Factors associated with early menopause

Bernard L. Harlow, Lisa B. Signorello

Research output: Contribution to journalReview articlepeer-review

204 Scopus citations

Abstract

Objective: An understanding of why certain factors contribute to a more rapid decline in ovarian function may, for some women, help prevent premature loss of fecundity and the subsequent impact of health problems secondary to long-term estrogen deficiency such as osteoporosis, cardiovascular disease, and possibly Alzheimer's disease. Methods: A summary of the evidence regarding factors that have been proposed to contribute to an early onset of natural menopause is presented. These factors include cigarette smoking, race, education, parity, menstrual cycle length, the use of oral contraceptives, age at menarche, major depression, anthropometry, and handedness. Results: Cigarette smoking has been found to hasten the onset of menopause by as much as one year. Lifetime number of ovulatory cycles (indicative of oocyte depletion) is also predictive of the age at natural menopause (ANP). This is consistent with the many studies that have reported early ANP among women with shorter menstrual cycles, and a later ANP among multigravid women or those who used oral contraceptives. The relationship between depressive disorder and ovarian failure is complex, involving consideration of the pharmacological effects of treatment, and is currently unclear. The findings regarding an effect of body mass index on ANP are also mixed. At this time, there is little persuasive evidence that handedness or demographic characteristics (independent of their relationship with behavioral factors like smoking) influence the ANP to any substantial degree. Conclusions: Some factors that could potentially influence ANP have been identified, but these and other avenues of investigation warrant further study. (C) 2000 Elsevier Science Ireland Ltd.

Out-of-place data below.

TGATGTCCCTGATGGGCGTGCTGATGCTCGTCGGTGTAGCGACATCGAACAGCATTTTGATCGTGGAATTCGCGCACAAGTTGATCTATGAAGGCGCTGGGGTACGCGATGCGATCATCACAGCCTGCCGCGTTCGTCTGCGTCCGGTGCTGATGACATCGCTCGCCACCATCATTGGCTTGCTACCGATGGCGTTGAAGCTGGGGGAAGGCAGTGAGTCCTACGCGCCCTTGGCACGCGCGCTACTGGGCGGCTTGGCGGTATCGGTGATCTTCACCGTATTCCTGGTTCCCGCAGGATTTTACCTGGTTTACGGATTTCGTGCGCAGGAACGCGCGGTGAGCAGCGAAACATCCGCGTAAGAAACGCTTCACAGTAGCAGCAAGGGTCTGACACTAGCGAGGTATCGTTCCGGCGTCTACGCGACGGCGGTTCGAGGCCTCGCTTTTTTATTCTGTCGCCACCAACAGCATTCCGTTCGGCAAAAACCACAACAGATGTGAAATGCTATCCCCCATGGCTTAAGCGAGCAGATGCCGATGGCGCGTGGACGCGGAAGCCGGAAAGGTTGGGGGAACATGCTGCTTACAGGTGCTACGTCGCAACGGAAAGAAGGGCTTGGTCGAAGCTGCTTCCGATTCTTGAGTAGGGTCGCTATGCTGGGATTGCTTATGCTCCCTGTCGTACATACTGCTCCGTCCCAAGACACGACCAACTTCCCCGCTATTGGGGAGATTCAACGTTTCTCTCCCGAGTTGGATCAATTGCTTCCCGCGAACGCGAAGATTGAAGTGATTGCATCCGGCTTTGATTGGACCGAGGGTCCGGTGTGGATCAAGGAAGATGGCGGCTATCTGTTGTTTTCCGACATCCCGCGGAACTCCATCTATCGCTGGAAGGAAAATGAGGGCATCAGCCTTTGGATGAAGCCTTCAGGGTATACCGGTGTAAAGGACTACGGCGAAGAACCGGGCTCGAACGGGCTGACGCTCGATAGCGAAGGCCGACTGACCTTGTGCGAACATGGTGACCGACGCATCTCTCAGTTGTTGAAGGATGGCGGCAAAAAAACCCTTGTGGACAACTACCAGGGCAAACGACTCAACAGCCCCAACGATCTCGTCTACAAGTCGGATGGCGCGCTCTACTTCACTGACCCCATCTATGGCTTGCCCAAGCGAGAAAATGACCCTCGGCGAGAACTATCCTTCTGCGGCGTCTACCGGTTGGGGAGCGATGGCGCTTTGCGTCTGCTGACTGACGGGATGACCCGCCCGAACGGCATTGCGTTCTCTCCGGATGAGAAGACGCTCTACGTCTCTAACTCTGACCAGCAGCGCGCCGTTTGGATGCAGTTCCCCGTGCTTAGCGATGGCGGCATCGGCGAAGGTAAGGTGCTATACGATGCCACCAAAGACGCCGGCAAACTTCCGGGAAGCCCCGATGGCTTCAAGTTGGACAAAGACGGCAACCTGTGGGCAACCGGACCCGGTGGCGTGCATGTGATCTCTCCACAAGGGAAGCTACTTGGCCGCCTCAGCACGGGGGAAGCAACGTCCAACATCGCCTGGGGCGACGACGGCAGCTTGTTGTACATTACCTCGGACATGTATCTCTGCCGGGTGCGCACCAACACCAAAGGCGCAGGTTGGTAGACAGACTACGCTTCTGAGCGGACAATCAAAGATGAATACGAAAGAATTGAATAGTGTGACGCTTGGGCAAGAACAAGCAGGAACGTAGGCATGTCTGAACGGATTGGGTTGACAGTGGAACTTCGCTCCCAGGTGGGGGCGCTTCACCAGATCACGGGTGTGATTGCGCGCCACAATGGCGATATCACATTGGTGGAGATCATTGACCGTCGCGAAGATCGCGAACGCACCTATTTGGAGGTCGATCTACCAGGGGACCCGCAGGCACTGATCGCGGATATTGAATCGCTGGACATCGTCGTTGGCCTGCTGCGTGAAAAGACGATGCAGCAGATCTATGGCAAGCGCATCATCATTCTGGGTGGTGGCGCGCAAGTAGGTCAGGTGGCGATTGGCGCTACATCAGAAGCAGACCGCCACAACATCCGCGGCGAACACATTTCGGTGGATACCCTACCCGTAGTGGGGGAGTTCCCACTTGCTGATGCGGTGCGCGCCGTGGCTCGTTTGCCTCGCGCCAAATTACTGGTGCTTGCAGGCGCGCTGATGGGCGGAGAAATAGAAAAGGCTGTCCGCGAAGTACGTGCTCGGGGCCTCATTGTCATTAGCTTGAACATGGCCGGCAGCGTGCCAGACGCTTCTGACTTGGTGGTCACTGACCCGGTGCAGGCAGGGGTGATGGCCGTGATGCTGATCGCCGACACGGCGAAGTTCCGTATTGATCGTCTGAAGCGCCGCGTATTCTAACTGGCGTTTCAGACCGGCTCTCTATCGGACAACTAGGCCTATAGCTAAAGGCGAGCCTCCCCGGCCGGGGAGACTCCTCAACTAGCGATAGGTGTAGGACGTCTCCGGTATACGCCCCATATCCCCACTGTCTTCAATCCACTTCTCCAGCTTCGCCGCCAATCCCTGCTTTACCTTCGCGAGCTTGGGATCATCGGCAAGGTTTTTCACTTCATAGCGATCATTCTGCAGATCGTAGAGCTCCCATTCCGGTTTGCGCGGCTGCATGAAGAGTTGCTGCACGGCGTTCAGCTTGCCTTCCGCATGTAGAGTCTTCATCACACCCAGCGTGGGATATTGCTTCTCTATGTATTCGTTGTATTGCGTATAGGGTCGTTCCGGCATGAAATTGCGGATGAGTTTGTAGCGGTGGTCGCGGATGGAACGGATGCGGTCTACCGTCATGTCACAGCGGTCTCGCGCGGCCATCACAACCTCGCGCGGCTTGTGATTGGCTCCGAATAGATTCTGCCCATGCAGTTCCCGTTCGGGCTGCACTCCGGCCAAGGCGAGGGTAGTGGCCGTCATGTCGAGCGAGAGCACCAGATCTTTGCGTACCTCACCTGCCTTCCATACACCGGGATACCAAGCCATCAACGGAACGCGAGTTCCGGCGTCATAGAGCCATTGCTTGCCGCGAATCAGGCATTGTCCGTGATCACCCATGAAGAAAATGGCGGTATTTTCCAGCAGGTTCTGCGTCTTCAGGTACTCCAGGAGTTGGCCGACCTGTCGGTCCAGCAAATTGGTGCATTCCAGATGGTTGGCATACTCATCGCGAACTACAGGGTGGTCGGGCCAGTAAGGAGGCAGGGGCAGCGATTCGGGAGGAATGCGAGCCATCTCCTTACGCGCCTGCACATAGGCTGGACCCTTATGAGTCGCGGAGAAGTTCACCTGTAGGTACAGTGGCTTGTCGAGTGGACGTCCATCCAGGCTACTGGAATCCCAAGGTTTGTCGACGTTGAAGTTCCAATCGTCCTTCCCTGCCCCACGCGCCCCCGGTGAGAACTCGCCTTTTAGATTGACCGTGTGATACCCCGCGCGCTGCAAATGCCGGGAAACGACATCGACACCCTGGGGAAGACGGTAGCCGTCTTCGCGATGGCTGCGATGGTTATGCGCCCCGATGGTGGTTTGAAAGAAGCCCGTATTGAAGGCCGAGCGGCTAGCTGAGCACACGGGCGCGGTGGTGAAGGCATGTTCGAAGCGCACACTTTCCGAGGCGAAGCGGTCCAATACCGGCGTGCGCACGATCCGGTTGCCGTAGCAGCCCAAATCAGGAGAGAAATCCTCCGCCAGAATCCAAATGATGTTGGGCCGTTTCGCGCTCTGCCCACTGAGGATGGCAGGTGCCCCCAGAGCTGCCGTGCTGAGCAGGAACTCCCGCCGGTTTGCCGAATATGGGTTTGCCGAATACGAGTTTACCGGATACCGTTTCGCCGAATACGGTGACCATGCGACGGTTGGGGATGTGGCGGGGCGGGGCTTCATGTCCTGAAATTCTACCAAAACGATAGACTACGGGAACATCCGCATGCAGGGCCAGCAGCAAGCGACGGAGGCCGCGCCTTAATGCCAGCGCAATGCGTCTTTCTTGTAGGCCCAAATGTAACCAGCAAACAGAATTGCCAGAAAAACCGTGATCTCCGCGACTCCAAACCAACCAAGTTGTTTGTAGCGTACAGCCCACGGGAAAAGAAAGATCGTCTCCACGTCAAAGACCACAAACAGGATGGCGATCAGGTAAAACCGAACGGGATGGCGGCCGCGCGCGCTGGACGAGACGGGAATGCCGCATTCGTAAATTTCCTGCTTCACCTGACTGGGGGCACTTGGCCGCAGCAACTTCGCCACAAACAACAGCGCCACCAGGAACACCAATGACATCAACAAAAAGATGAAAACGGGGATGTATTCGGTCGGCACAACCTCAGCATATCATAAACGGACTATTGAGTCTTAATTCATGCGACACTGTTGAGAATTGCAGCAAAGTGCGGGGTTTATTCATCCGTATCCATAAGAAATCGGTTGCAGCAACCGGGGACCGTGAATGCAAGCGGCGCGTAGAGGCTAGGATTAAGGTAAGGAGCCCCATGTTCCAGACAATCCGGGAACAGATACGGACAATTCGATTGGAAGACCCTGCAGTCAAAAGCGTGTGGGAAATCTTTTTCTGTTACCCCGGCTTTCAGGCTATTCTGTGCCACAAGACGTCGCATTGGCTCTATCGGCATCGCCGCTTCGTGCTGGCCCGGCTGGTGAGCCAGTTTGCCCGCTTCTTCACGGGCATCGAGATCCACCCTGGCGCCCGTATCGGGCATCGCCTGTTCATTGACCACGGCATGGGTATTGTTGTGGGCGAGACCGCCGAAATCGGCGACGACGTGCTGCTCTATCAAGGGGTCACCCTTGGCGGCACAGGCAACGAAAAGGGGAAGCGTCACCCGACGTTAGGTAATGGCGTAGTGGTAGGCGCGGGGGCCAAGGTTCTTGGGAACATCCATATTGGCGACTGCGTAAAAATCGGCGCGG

Original languageEnglish (US)
Pages (from-to)3-9
Number of pages7
JournalMaturitas
Volume35
Issue number1
DOIs
StatePublished - Apr 28 2000

Keywords

  • Climacteric
  • Epidemiological studies
  • Menopause
  • Premature
  • Review
  • Risk factors

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